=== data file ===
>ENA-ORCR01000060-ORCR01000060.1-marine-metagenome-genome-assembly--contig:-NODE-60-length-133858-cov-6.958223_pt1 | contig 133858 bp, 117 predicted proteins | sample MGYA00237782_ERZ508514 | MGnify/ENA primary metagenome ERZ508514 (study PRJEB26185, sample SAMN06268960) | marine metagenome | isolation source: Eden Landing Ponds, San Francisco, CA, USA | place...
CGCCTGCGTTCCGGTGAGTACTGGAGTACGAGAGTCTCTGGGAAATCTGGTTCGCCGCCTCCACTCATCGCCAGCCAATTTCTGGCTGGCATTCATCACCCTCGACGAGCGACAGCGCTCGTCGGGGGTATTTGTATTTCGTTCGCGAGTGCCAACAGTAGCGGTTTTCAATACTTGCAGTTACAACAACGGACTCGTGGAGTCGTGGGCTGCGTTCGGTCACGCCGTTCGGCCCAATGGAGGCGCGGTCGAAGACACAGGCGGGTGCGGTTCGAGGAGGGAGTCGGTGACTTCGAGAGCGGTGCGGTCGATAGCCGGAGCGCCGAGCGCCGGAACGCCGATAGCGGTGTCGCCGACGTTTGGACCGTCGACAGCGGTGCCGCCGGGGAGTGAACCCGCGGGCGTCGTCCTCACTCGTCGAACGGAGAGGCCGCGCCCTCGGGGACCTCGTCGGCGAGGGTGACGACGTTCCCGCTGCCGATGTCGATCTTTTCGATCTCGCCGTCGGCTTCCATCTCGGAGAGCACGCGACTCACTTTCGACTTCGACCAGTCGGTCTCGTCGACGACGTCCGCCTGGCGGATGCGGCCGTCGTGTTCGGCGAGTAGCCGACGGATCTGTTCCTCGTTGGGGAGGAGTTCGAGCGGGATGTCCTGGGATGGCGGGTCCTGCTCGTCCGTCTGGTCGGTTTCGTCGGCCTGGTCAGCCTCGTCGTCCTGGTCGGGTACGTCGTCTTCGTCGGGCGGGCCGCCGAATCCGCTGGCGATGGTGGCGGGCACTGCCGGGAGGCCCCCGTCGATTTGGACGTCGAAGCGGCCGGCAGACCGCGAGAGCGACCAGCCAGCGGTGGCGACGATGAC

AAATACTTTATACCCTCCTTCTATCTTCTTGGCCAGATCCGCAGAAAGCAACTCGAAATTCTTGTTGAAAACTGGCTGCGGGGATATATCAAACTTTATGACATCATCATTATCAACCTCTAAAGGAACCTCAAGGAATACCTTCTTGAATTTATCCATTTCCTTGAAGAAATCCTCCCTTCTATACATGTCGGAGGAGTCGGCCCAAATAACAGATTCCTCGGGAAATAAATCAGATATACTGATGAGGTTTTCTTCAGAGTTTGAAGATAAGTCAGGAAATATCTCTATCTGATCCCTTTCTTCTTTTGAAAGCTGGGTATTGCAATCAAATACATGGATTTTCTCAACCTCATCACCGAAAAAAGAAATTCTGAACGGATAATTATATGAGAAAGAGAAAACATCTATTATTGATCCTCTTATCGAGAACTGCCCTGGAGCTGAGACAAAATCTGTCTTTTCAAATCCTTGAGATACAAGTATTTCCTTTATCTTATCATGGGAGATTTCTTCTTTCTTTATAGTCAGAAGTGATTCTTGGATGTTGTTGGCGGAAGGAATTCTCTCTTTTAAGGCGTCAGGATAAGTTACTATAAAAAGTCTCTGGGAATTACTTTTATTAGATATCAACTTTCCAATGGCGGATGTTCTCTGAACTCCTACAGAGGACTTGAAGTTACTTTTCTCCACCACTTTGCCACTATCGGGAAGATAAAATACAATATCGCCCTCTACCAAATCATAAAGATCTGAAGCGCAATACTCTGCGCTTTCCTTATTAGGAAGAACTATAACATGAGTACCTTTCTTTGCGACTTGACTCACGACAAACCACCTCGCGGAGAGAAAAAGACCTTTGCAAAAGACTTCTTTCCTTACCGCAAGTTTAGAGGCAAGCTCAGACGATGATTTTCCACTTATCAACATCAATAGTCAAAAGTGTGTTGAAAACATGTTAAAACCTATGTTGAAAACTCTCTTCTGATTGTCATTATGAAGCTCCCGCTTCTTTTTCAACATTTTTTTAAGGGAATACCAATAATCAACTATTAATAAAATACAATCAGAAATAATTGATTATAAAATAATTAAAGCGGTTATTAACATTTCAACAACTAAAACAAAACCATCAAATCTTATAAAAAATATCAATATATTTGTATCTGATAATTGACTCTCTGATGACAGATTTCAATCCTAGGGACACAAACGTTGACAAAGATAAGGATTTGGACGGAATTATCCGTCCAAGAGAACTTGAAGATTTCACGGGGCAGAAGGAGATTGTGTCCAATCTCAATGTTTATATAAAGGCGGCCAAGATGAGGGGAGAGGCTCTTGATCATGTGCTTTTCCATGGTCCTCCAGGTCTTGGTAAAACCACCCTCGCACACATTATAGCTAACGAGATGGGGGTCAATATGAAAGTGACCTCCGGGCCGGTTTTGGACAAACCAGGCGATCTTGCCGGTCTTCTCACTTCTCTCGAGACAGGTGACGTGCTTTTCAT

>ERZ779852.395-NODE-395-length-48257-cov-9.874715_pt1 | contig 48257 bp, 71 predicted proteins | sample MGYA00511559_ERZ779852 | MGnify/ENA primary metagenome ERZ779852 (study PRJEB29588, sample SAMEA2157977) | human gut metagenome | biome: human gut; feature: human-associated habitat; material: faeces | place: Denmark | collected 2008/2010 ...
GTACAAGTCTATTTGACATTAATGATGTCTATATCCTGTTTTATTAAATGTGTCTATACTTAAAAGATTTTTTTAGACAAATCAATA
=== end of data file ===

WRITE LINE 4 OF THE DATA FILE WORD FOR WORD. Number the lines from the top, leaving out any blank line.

>ERZ779852.395-NODE-395-length-48257-cov-9.874715_pt1 | contig 48257 bp, 71 predicted proteins | sample MGYA00511559_ERZ779852 | MGnify/ENA primary metagenome ERZ779852 (study PRJEB29588, sample SAMEA2157977) | human gut metagenome | biome: human gut; feature: human-associated habitat; material: faeces | place: Denmark | collected 2008/2010 ...